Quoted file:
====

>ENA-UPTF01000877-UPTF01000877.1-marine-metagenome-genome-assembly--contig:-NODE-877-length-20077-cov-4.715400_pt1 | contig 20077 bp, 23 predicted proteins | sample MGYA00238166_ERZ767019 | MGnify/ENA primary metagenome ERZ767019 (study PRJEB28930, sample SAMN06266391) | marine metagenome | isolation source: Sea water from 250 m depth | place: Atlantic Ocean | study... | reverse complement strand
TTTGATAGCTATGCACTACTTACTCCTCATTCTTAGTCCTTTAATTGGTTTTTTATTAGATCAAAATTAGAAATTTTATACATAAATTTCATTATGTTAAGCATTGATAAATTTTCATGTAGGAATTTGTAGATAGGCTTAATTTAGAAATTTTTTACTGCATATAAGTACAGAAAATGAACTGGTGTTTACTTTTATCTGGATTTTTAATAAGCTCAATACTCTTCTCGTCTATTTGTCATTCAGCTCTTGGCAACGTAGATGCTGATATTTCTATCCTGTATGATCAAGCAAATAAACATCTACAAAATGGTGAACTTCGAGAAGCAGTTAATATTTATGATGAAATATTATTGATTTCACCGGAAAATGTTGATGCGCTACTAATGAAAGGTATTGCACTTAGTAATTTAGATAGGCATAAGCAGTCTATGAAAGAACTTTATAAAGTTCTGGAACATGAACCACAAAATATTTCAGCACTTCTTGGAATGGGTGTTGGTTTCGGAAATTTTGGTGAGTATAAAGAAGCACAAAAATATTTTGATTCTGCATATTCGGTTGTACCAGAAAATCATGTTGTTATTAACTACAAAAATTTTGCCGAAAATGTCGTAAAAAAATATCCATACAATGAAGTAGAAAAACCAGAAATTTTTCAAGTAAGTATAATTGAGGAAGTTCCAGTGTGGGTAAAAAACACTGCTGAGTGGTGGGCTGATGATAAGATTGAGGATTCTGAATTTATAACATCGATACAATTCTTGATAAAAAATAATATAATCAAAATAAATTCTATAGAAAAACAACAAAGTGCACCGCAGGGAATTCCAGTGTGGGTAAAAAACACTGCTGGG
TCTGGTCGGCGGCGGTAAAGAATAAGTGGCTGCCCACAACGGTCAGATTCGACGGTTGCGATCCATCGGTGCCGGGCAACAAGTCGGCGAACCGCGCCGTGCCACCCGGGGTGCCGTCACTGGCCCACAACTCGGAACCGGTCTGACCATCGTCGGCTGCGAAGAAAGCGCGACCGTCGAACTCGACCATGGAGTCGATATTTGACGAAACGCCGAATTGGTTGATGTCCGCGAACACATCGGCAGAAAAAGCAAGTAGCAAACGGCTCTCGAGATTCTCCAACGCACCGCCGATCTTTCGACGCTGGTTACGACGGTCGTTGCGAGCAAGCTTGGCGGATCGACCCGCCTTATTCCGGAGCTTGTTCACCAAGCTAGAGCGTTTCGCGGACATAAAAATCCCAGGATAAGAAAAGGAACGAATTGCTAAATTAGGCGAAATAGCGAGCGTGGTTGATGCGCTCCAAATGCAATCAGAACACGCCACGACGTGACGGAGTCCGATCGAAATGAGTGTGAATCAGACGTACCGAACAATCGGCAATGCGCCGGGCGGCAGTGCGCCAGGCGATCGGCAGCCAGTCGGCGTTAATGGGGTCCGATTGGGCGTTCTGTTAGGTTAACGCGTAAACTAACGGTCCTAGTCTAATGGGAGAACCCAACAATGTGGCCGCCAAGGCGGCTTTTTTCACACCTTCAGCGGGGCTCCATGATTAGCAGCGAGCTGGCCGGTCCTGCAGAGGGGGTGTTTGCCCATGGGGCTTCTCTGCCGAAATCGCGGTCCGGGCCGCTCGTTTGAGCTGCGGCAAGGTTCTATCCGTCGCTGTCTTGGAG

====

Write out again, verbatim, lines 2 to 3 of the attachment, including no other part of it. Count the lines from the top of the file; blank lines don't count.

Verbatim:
TTTGATAGCTATGCACTACTTACTCCTCATTCTTAGTCCTTTAATTGGTTTTTTATTAGATCAAAATTAGAAATTTTATACATAAATTTCATTATGTTAAGCATTGATAAATTTTCATGTAGGAATTTGTAGATAGGCTTAATTTAGAAATTTTTTACTGCATATAAGTACAGAAAATGAACTGGTGTTTACTTTTATCTGGATTTTTAATAAGCTCAATACTCTTCTCGTCTATTTGTCATTCAGCTCTTGGCAACGTAGATGCTGATATTTCTATCCTGTATGATCAAGCAAATAAACATCTACAAAATGGTGAACTTCGAGAAGCAGTTAATATTTATGATGAAATATTATTGATTTCACCGGAAAATGTTGATGCGCTACTAATGAAAGGTATTGCACTTAGTAATTTAGATAGGCATAAGCAGTCTATGAAAGAACTTTATAAAGTTCTGGAACATGAACCACAAAATATTTCAGCACTTCTTGGAATGGGTGTTGGTTTCGGAAATTTTGGTGAGTATAAAGAAGCACAAAAATATTTTGATTCTGCATATTCGGTTGTACCAGAAAATCATGTTGTTATTAACTACAAAAATTTTGCCGAAAATGTCGTAAAAAAATATCCATACAATGAAGTAGAAAAACCAGAAATTTTTCAAGTAAGTATAATTGAGGAAGTTCCAGTGTGGGTAAAAAACACTGCTGAGTGGTGGGCTGATGATAAGATTGAGGATTCTGAATTTATAACATCGATACAATTCTTGATAAAAAATAATATAATCAAAATAAATTCTATAGAAAAACAACAAAGTGCACCGCAGGGAATTCCAGTGTGGGTAAAAAACACTGCTGGG
TCTGGTCGGCGGCGGTAAAGAATAAGTGGCTGCCCACAACGGTCAGATTCGACGGTTGCGATCCATCGGTGCCGGGCAACAAGTCGGCGAACCGCGCCGTGCCACCCGGGGTGCCGTCACTGGCCCACAACTCGGAACCGGTCTGACCATCGTCGGCTGCGAAGAAAGCGCGACCGTCGAACTCGACCATGGAGTCGATATTTGACGAAACGCCGAATTGGTTGATGTCCGCGAACACATCGGCAGAAAAAGCAAGTAGCAAACGGCTCTCGAGATTCTCCAACGCACCGCCGATCTTTCGACGCTGGTTACGACGGTCGTTGCGAGCAAGCTTGGCGGATCGACCCGCCTTATTCCGGAGCTTGTTCACCAAGCTAGAGCGTTTCGCGGACATAAAAATCCCAGGATAAGAAAAGGAACGAATTGCTAAATTAGGCGAAATAGCGAGCGTGGTTGATGCGCTCCAAATGCAATCAGAACACGCCACGACGTGACGGAGTCCGATCGAAATGAGTGTGAATCAGACGTACCGAACAATCGGCAATGCGCCGGGCGGCAGTGCGCCAGGCGATCGGCAGCCAGTCGGCGTTAATGGGGTCCGATTGGGCGTTCTGTTAGGTTAACGCGTAAACTAACGGTCCTAGTCTAATGGGAGAACCCAACAATGTGGCCGCCAAGGCGGCTTTTTTCACACCTTCAGCGGGGCTCCATGATTAGCAGCGAGCTGGCCGGTCCTGCAGAGGGGGTGTTTGCCCATGGGGCTTCTCTGCCGAAATCGCGGTCCGGGCCGCTCGTTTGAGCTGCGGCAAGGTTCTATCCGTCGCTGTCTTGGAG